If you’ve been seeing the TV commercials for candidates for Congress in New Mexico, you’ve seen two very different concepts about what voters want, divided by political party and by geography.
In Congressional District 3, seven Democrats are on the primary ballot, running for the open seat vacated by Ben Ray Lujan. I’ve seen commercials for most of them. They are smiling at the camera, bringing their families into the picture, mentioning issue priorities like healthcare, and even showing some humor.
I have not seen commercials for the Republicans running for the same seat. I presume they are saving their money for the general election.
In Congressional District 2, the southern part of the state, we are seeing a snarling cage fight between two Republican candidates accusing each other of lying and hypocrisy (the third candidate, who has not joined this free-for-all, appears to be outgunned and outspent). The winner will face the Democratic incumbent, Xochitl Torres Small, in November.
The viciousness of these commercials leads me to wonder what the candidates think they’re telling the voters.
A political commercial is not necessarily meant to be an accurate depiction of the candidate’s biography or viewpoint, or even a reliable demonstration of the candidate’s competence or ability to get things done — which, we presume, is what voters care about.
It is a statement of what the candidate thinks will make you want to vote for him or her. Even though the strategies were no doubt developed by consultants, if you think the candidates are merely following the advice of their consultants, imagine what they’ll do when they are elected and besieged by lobbyists.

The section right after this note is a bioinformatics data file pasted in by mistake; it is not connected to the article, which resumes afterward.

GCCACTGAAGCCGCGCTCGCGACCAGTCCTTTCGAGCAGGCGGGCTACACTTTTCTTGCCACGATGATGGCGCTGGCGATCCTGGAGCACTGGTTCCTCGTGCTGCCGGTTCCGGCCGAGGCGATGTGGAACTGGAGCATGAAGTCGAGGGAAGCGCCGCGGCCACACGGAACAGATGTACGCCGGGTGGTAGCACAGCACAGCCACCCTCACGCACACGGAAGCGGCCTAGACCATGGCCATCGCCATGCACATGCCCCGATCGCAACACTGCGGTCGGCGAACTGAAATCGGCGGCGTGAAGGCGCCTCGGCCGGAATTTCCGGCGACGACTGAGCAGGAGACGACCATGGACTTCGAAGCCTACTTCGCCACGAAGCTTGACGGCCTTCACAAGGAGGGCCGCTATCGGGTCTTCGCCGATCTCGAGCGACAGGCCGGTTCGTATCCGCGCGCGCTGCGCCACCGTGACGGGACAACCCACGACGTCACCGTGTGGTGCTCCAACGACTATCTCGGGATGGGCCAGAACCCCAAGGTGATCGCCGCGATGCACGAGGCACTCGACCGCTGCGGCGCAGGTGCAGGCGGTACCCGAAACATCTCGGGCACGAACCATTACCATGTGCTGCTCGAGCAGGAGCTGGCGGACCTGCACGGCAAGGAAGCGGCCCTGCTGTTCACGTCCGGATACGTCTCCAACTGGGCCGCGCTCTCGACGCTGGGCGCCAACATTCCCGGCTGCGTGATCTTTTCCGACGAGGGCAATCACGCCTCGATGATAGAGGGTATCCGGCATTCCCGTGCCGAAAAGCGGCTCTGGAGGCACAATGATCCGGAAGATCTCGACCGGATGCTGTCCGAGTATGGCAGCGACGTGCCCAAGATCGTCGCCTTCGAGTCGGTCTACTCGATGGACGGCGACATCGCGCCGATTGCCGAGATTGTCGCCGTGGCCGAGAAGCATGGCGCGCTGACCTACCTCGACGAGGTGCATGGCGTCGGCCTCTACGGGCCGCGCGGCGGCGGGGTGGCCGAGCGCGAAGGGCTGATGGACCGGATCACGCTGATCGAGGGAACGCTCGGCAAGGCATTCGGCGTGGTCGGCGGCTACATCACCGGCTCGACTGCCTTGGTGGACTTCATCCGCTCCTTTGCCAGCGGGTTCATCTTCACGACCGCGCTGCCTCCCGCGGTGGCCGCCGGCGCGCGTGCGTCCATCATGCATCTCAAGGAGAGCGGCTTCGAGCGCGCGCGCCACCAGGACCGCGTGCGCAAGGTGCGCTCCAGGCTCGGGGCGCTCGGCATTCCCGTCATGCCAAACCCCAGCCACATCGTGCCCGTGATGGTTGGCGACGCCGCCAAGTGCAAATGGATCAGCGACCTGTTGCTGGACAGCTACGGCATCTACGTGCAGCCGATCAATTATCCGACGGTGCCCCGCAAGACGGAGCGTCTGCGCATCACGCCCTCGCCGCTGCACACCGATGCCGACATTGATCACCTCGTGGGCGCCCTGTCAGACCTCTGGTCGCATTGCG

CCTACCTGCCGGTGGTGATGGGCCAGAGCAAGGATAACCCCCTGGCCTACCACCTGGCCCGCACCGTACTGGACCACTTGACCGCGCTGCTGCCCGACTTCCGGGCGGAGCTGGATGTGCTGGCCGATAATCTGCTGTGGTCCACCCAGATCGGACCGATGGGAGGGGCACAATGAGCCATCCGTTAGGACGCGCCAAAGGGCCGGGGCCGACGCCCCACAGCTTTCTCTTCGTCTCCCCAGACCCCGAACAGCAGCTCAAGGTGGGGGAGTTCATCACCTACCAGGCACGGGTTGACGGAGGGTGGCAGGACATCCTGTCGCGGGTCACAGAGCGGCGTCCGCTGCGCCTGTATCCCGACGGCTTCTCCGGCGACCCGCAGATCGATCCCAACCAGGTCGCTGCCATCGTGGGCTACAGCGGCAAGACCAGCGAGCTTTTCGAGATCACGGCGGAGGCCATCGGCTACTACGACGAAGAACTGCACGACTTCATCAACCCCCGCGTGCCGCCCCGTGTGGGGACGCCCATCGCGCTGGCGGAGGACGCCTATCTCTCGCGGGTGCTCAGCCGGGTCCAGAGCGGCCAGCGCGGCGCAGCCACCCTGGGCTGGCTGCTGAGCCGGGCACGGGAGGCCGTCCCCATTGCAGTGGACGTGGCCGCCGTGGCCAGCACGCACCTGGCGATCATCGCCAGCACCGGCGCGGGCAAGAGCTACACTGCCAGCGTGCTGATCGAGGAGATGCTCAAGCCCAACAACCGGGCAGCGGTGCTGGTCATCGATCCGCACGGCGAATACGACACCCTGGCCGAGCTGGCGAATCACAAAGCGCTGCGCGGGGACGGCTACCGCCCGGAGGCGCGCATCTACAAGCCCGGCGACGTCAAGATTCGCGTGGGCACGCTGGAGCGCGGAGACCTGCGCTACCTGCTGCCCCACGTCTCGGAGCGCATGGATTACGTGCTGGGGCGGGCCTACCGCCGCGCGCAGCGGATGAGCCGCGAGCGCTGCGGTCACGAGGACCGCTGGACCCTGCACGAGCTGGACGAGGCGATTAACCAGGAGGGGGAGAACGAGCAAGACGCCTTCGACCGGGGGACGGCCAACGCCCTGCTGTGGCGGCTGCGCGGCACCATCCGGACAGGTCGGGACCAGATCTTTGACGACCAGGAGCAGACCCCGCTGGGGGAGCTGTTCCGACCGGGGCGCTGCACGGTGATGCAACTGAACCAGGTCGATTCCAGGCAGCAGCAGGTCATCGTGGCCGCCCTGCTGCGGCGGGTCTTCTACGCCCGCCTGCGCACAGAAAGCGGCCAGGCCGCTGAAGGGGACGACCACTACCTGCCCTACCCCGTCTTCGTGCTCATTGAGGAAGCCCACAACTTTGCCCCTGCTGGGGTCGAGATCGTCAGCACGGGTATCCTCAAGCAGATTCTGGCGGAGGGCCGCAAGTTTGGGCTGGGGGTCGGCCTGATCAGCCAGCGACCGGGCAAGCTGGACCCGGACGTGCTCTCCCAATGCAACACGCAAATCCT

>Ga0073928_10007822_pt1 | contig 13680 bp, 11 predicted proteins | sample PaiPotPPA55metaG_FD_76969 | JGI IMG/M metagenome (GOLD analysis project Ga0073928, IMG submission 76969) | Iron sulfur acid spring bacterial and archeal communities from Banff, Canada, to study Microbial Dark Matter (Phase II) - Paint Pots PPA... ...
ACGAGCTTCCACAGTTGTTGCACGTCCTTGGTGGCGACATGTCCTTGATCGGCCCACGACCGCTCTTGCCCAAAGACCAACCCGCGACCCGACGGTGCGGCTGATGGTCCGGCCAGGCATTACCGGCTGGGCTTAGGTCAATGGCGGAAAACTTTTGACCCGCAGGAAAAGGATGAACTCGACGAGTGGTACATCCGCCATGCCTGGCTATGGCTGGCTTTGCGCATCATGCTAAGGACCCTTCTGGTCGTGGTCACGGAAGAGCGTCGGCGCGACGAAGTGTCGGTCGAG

Those two candidates in CD2 are competing for the same narrow band of voters, and conveying a very simple message: Conform. They kind of make you want to live someplace else.
In this time of crisis, Americans on all sides of the political divide are yearning for leadership and a positive vision. If these ads say anything about aspirations for the future of their district, it’s hard to hear between the name-calling. And it’s almost unimaginable to think their supporters could align behind the winner.
They have brought the worst kind of attention to New Mexico by attracting national news coverage.
The election is coming right up and many voters have already mailed their absentee ballots. If you have not yet decided, and you want real information about the candidates, you can look at their websites or go to the national website vote411.org.
At vote411.org, enter your street address and you’ll find information about all the candidates on your ballot, all the way down to local candidates such as state representative. The information includes statements by the candidates, responding to questions from the nonpartisan League of Women Voters.
One of the congressional candidates in CD2 thought so little of the value of your opinion that she didn’t bother to respond.
The nastiness of this campaign is a hint of what voters will be battered with in the general election – adding to the despair of the most difficult year in a century.
Among the Democrats in CD3, mudslinging has not made its way to the public airwaves. Though some backbiting may be going on behind the scenes, when the primary is over and only one candidate wins, there’s room for rivals and supporters to smile and do the 2020 equivalent of shaking hands.
No doubt, massive advertising for the general election will start too soon after the primary is over. Most campaigning will be through media because the virus will continue to keep us from large gatherings. It’s probably a vain hope, but candidates have the choice to persuade us to want to vote for them rather than being disgusted.
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